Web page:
Environmental advocates are concerned about EPA directives that could change the way the agency approaches co-benefits. In an April article in Science’s online publication Sciencemag.org, advocates say an EPA directive under former head Scott Pruitt could disarm future regulations with a change to how co-benefits are considered. Although environmental advocates say the Pruitt directive’s writing about co-benefits seems innocuous, they are concerned. The article quotes a Rutgers University professor who said advocates worry because Pruitt and the Trump administration are involved with offering a change to the concept.
What are Co-benefits?
In short, co-benefits are the first part of an EPA acronym known as COBRA, which stands for Co-benefits Risk Assessment. It’s basically a tool used by local and state governments to estimate:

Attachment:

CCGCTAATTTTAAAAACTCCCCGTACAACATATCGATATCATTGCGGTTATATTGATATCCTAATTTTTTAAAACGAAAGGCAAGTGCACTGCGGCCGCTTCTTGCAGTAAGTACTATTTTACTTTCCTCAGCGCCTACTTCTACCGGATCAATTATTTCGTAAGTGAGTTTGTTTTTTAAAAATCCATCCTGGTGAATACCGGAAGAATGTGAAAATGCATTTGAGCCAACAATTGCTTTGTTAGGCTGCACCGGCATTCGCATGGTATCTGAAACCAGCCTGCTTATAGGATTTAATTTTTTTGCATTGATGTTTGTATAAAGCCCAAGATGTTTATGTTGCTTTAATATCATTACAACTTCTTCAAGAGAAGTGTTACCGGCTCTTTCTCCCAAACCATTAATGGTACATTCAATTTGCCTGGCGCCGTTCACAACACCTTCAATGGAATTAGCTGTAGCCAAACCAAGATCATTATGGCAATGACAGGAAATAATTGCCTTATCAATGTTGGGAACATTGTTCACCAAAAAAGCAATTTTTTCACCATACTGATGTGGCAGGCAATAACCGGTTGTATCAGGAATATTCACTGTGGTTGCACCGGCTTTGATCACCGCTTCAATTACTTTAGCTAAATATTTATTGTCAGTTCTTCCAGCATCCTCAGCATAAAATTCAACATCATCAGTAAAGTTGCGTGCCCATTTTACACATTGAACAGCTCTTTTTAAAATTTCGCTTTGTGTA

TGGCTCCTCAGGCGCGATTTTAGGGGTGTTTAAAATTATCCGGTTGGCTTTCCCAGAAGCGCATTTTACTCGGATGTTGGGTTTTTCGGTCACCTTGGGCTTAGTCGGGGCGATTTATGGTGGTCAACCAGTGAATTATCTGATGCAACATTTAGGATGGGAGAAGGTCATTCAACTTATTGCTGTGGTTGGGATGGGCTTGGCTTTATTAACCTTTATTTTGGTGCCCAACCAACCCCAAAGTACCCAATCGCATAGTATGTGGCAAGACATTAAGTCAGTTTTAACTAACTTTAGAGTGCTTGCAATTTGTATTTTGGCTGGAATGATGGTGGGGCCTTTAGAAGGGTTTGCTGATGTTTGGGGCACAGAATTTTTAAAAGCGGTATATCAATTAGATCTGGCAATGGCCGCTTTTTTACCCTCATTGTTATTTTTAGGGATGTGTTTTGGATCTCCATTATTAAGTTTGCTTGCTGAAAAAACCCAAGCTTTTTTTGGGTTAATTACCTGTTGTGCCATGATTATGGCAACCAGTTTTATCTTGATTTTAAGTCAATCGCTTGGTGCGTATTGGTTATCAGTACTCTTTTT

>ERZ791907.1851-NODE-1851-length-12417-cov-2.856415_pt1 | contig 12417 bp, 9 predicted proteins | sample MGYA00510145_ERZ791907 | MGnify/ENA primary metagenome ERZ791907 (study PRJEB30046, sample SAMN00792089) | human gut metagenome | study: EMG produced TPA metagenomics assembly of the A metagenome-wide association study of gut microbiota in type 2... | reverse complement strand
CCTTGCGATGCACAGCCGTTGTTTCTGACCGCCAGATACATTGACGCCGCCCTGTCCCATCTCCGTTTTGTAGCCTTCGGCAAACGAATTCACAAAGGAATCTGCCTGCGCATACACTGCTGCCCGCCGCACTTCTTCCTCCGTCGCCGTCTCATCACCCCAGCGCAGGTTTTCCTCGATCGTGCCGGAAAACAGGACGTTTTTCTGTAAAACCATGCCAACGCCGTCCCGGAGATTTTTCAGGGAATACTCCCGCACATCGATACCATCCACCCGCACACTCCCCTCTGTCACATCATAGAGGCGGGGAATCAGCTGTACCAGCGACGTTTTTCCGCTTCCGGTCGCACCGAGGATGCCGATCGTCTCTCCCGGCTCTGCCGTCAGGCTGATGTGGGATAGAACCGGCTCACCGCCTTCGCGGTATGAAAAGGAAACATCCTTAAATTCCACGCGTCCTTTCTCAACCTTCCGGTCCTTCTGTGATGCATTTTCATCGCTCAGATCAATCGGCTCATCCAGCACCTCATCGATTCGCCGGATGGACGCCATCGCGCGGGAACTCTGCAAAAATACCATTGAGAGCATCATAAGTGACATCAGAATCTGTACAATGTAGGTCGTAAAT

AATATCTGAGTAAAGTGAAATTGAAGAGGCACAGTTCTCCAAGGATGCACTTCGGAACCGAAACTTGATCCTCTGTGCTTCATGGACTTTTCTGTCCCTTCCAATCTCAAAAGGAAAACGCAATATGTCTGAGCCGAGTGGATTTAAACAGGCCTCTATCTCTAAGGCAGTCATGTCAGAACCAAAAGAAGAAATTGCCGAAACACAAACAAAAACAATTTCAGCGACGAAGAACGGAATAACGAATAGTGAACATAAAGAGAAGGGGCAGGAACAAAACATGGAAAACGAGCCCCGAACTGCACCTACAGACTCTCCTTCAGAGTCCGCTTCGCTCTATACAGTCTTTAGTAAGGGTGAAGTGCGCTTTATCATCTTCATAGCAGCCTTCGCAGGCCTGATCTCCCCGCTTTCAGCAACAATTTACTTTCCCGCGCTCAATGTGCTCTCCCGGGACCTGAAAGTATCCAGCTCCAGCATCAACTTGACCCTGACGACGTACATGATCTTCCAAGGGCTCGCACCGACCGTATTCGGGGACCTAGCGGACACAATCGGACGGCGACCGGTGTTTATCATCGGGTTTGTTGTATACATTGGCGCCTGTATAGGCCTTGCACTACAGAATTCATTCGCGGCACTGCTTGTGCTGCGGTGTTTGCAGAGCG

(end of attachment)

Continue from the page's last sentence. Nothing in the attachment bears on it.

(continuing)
- How changes in clean energy programs and policies affect human health.
- Estimates the economic value of health benefits of clean energy policy.
- Maps the benefits of a reduction of certain emissions.
The EPA touts COBRA as a “preliminary” screening tool to identify situations that could benefit from further evaluation of a proposed air quality model. These co-benefits are relevant to air pollution control in that they define other benefits of removing particulates from the sky than just their removal, often done by employing new and used catalytic and thermal oxidizers. Common co-benefits include reduction of the health costs of asthma treatment and the economic benefit of fewer days lost from.
The article says environmental advocates worry that language in the Trump administration’s directive questions the validity of co-benefits. These co-benefits were instrumental in the passage of Obama-era legislation from 2011 known as the Mercury Air Toxic Standards (MATS). It required coal-burning plants to reduce emissions of “hazardous substances,” reports the Sciencemag.org article. Basically, co-benefits were factored into the overall savings that would result from the … Read More ...